When can and when can’t you take photos in Japan?
I received an unexpected email from an anthropology professor in Osaka about this topic last week. He had some interesting questions which I’ve pasted below with my answers. I’d love to know how other photographers in Japan would answer.
If anyone wants to fill in his questionnaire, please do so in the comments section or send your answers to me by email. I’ll pass them on.
The organization to ask is the 日本新聞協会 [Japan Newspapers Publishers and Editors Association]。 I went to their office in Hibiya and a one of their staff very patiently explained the rules to me. They are also printed in a handbook published by the organization called 取材と報道 [news gathering and reporting]
1) How do you go about taking photographs in public?
2) Do you get permission from the people you photograph in public? How? Oral permission? Written permission?
For photojournalists the rule tends to be “shoot first, ask permission later”. Generally speaking, I only ask permission if people have noticed I am there.
3) What do you know about the laws and regulations in this matter, especially dealing with privacy laws and portrait rights in Japan?
You need to ask the Shimbun Kyoukai about this. As I understand it, there are no restrictions on taking photos in public places in Japan. But if the picture is published and you have infringed someone’s right to privacy, they can sue you and have a good chance of winning. The example I was given was taking a picture of Shibuya crossing, publishing it in a Japanese magazine, and then being sued because a couple in the photo were having an affair. If you harmed their marriages by infringing their right to privacy you can lose in court. That’s very different to say the UK where pretty much anyone is fair game as long as they are in a public place.
The shimbun kyoukai did tell me though that no foreign journalist has been sued in this situation. It’s probably because if the picture is published outside Japan its less of an infringement of privacy.
4) Do you do anything to protect the people who appear in your photographs (like blurring out their face, etc.)?
No I don’t, basically because I’m not worried about being sued (see above). Also, it wouldn’t be acceptable in a foreign publication.
5) Do you ever compensate people you photograph in public (either money or other considerations)?
Never money. I will send them a copy of the photo if they ask.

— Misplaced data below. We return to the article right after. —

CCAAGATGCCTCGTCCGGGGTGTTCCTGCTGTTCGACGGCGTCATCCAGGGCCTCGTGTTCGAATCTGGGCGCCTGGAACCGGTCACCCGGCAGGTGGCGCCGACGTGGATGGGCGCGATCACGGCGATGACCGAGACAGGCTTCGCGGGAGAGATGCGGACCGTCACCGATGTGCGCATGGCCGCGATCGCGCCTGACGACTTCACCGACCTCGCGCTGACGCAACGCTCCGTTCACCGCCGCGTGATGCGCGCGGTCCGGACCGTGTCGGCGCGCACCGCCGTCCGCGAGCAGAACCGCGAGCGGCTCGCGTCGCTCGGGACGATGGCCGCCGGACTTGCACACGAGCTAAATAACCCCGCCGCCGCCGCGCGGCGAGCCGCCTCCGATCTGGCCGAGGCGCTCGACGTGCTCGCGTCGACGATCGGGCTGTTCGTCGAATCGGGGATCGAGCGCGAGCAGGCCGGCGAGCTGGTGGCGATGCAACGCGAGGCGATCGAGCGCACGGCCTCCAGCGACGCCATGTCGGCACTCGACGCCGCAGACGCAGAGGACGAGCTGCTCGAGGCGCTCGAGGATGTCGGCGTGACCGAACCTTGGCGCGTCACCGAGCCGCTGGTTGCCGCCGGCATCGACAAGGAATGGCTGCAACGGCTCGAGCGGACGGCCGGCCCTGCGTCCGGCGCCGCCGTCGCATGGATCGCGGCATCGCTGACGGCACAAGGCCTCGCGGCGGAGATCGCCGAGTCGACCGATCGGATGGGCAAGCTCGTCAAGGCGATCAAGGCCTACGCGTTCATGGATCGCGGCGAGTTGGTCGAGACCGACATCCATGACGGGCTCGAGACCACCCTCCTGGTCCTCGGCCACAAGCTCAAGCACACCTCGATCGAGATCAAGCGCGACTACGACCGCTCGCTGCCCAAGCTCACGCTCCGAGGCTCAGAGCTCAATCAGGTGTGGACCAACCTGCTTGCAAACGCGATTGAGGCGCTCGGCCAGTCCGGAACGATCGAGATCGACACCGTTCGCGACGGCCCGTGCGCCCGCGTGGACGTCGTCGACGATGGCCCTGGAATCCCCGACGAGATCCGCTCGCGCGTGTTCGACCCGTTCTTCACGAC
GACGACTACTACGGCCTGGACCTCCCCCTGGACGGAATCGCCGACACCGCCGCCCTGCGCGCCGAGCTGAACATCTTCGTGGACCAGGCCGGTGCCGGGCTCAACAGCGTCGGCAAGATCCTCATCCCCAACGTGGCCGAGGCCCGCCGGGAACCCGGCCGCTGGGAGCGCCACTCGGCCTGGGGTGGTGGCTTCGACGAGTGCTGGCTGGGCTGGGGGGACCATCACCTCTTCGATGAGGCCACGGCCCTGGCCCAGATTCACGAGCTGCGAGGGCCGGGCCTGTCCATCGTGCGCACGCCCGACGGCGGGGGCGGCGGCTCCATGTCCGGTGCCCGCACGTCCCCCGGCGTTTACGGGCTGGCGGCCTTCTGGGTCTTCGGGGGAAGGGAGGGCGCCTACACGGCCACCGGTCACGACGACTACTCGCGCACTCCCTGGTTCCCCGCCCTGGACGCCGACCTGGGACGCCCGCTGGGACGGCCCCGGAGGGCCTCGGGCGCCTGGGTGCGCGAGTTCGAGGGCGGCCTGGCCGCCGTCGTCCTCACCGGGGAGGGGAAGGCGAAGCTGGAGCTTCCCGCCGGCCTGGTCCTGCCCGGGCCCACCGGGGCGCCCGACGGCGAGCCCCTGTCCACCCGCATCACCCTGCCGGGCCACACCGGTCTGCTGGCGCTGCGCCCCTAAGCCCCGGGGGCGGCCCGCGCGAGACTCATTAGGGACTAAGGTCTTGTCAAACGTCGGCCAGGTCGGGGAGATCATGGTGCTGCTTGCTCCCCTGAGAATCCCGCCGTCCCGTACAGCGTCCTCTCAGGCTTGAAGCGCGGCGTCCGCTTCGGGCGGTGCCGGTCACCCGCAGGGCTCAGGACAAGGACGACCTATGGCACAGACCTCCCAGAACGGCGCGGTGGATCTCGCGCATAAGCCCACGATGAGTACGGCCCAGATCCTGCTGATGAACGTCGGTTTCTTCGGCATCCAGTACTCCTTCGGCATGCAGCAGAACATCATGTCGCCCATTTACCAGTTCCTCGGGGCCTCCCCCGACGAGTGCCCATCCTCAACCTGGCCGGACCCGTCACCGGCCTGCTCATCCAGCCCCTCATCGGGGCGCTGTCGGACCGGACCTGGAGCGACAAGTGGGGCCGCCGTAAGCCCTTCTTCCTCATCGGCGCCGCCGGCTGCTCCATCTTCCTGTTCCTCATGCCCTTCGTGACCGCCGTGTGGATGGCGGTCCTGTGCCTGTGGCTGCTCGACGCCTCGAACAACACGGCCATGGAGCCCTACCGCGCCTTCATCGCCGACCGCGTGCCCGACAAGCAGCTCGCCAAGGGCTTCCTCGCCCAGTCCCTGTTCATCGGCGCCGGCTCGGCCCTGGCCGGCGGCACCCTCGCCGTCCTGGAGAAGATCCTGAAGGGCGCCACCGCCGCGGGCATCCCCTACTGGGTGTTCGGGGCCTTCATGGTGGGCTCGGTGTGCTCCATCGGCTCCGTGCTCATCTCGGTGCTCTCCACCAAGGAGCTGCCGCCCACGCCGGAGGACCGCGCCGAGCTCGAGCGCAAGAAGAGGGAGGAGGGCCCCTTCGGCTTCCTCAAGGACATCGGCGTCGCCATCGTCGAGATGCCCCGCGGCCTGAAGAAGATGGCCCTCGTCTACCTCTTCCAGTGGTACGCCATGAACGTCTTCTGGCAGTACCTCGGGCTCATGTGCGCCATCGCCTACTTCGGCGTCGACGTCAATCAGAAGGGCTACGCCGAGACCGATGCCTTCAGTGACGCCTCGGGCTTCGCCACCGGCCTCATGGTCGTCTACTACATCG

6) If you have published your work in print, how do book publishers deal with these issues? Is it up to the photographer or the publisher to gain permission for all photos published?
This is about the difference between editorial and other photography. If you want to use the photo in an advertisement, company brochure etc you will need a “photo release” for any people or property in the photo. The photographer normally has the subject sign the release just after the photo is taken.
It is very important for stock photography as you never know where the photo might be used. In the US its necessary to make a small payment to make the contract legal I think. (There’s a lot of info about this on the internet). Photo releases have become common in Japan too.
7) What about posting pictures you have taken in public on the internet? Are there any special considerations here? Do you do anything to protect your posted photos?
I watermark my photos. See my blog, because I have just posted a link to a discussion about this.
8) Any other comments?
I recommend you ask a media lawyer about this too. (If you find someone helpful, please let me know becasue I want to set up a panel on this topic for an event at the correspondent’s club in Tokyo). You might also want to contact Prof. Kenichi Asano at Doshisha uni. He is an ex-journalist who wants to set up a “press council” in Japan similar to one in the UK. Part of the reason the rules are so complex and sketchy, I think, is that like many things in Japan, the press tends to operate under a kind of 暗黙の了解 [unspoken agreement]. Having a watchdog would make things much clearer and fairer.